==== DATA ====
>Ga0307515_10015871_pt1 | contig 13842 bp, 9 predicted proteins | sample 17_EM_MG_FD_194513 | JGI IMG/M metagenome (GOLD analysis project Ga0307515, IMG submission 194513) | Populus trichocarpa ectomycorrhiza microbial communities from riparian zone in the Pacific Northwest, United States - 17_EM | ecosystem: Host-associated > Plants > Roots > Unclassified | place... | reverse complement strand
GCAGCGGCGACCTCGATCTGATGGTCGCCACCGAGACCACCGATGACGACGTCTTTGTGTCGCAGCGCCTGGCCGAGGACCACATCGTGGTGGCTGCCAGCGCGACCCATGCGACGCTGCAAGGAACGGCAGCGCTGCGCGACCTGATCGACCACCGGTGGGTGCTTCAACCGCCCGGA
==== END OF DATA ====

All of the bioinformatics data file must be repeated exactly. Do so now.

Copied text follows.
>Ga0307515_10015871_pt1 | contig 13842 bp, 9 predicted proteins | sample 17_EM_MG_FD_194513 | JGI IMG/M metagenome (GOLD analysis project Ga0307515, IMG submission 194513) | Populus trichocarpa ectomycorrhiza microbial communities from riparian zone in the Pacific Northwest, United States - 17_EM | ecosystem: Host-associated > Plants > Roots > Unclassified | place... | reverse complement strand
GCAGCGGCGACCTCGATCTGATGGTCGCCACCGAGACCACCGATGACGACGTCTTTGTGTCGCAGCGCCTGGCCGAGGACCACATCGTGGTGGCTGCCAGCGCGACCCATGCGACGCTGCAAGGAACGGCAGCGCTGCGCGACCTGATCGACCACCGGTGGGTGCTTCAACCGCCCGGA